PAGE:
While I was in Denmark, I got to speak to the local .NET users group about IronPython. These are always fun since they are less formal. Also, this was a much more .NET knowledgeable crowd than I had had all week so I got some deeper questions about the .NET stack. Among the members of that user group is Mads Kristensen, founder of the BlogEngine.NET project. So I put together a special demo “integrating” IronPython into BlogEngine.NET. It was kinda silly – I wrote an extension that would execute any blog post as python that was in the RunPython category. But it was also mind-numbingly simple:

[Extension("Extend .NET Blog Engine with IronPython")]
public class IPyExtension
{
    static ScriptEngine _engine;

    static IPyExtension()
    {
        _engine = IronPython.Hosting.Python.CreateEngine();
        Post.Serving += new EventHandler<ServingEventArgs>(Post_Serving);
    }


    static void Post_Serving(object sender, ServingEventArgs e)
    {
        Post p = (Post)sender;
        bool runpython = p.Categories.Exists(delegate(Category cat) { 
            return string.Compare(cat.Title, "RunPython", true) == 0; });
        if (runpython)
        {
            e.Body = _engine.Execute<string>(e.Body);
        }
    }
}

I’d love to see REAL IronPython integration into BlogEngine.NET, but I needed something I could do in a couple of hours late at night in a code base I wasn’t familiar with.

Pumping Iron TechTalk

IMG_2297 Finally, on Friday I delivered my final talk of the week, which is available to watch and download from Channel 9. It was a packed house and I was a little nervous about having the talk recorded, but I think it went well. Certainly, it seemed well received by the audience.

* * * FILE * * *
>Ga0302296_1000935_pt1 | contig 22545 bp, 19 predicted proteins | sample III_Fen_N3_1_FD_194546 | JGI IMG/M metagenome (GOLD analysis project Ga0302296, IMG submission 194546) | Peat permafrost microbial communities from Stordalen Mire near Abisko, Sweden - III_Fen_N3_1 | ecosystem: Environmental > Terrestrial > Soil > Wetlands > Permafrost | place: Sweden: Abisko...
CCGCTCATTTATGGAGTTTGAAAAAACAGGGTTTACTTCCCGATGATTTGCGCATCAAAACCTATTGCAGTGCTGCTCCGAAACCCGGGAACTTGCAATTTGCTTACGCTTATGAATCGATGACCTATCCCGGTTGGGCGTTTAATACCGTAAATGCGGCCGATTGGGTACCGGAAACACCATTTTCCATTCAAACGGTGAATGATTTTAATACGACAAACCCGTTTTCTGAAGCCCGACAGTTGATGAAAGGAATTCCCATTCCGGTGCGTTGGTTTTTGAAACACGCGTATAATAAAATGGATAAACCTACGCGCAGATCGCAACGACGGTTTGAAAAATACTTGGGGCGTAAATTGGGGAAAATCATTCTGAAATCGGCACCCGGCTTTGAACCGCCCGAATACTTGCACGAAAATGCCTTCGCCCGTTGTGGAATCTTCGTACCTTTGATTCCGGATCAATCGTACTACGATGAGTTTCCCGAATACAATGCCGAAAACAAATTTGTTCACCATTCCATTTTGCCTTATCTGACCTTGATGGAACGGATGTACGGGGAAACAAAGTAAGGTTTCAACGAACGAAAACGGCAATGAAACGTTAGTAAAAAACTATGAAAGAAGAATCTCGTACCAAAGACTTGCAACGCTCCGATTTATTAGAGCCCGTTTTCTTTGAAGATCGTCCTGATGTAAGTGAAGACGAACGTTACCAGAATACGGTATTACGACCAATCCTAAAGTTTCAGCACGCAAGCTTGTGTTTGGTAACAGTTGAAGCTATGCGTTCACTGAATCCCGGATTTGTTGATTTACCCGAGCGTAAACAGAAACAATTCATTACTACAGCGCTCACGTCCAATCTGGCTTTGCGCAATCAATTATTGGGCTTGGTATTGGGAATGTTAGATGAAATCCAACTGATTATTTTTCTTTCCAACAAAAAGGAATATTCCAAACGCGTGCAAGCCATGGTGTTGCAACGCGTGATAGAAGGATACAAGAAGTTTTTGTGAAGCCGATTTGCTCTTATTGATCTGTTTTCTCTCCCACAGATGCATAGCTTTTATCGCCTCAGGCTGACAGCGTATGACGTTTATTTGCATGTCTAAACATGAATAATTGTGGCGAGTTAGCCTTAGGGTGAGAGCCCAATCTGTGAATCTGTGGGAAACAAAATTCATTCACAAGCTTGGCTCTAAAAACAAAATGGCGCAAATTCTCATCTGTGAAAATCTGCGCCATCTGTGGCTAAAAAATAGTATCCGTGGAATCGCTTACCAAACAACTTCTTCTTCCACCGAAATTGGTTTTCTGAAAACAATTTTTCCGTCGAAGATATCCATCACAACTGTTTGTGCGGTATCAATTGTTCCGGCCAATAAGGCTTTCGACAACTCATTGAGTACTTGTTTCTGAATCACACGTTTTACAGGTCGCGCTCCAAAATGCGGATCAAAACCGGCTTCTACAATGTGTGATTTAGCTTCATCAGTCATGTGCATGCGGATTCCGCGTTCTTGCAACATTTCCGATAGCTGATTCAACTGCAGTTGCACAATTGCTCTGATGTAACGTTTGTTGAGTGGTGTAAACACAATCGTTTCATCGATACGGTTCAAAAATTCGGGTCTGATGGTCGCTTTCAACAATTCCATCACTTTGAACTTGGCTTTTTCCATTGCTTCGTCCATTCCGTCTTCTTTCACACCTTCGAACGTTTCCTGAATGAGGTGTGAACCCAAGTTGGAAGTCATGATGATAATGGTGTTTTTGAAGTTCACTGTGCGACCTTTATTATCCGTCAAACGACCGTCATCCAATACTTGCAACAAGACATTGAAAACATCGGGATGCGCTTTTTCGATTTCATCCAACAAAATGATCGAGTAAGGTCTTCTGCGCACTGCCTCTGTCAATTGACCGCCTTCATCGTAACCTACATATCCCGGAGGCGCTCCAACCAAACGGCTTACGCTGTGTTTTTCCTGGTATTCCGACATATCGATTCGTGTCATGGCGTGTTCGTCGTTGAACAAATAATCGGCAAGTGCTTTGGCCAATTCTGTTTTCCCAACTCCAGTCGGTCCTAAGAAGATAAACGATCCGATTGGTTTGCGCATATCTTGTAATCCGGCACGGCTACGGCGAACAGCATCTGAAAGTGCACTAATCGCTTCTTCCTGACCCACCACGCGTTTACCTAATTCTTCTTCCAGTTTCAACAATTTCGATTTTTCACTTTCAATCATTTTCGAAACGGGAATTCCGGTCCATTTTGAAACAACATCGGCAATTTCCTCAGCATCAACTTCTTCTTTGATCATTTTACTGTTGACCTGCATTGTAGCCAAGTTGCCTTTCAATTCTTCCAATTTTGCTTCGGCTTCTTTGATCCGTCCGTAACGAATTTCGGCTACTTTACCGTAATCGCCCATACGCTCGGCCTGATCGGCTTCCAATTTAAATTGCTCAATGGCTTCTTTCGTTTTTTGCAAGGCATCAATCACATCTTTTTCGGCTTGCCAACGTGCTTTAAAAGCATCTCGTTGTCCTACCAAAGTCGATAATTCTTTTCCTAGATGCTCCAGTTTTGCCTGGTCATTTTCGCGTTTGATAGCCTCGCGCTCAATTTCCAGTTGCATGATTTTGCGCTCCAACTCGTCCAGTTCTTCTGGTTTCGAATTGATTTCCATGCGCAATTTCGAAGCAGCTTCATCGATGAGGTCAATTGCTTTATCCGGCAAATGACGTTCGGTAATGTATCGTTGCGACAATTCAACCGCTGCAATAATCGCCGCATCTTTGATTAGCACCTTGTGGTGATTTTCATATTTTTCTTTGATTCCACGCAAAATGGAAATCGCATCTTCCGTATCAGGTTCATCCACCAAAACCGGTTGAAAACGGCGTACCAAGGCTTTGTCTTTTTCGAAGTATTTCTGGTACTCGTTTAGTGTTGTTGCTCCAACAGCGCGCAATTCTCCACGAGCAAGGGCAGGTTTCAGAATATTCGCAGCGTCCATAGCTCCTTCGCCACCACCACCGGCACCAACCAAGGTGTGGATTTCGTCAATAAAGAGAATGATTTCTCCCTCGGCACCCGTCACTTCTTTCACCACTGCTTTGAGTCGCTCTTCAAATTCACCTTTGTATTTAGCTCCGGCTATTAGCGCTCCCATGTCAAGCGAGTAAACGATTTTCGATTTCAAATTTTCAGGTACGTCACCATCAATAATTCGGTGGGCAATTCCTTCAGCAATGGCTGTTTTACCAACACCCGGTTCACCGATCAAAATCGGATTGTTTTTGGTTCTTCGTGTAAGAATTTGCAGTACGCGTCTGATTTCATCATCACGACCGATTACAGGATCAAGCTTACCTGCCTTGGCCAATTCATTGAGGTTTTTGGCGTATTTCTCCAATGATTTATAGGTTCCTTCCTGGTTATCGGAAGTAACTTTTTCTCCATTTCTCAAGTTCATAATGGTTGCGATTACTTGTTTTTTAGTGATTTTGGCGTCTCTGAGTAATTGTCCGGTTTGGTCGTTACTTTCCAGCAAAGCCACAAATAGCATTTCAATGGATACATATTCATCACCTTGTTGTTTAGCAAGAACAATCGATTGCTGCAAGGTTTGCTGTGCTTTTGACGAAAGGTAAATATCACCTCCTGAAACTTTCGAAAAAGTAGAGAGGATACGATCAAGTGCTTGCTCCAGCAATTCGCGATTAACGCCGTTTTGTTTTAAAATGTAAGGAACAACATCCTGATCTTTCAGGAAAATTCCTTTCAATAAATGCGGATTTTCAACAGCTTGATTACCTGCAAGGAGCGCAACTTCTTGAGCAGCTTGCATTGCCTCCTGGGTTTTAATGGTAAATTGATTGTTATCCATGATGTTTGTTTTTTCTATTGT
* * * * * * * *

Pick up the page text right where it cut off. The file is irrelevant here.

Get Microsoft Silverlight

I ended the work part of my trip to Denmark with an interview with a Danish IT newspaper (which I’ll post a link to when it gets published) and a sit down with the Dyanmics:NAV team. My wife always tells me that she’d love it if I got a 6-12 month assignment to work overseas, so I tried to convince the NAV team that they REALLY want to integrate IronPython like the Dynamics AX team is doing. If you see a post here about me moving to Copenhagen, you’ll know I was successful! :)

Final Thoughts

IMG_2276Other than the jet lag, which seemed tougher on this trip than when I’ve gone westward to New Zealand, Australia or Malaysia, I had a blast. It was a real treat seeing so much of Denmark and getting to talk to so many interesting people. I even got to do some sight seeing in Copenhagen and Odense. Hans Christian Andersen was born in Odense and so I got to see the house he was born in as well as get my picture taken with this statue of him right outside our hotel. Major thanks to Martin Esmann for inviting me, driving me around – we drove a megameter, aka 1000km, over the course of the trip – and being an all around amazing host.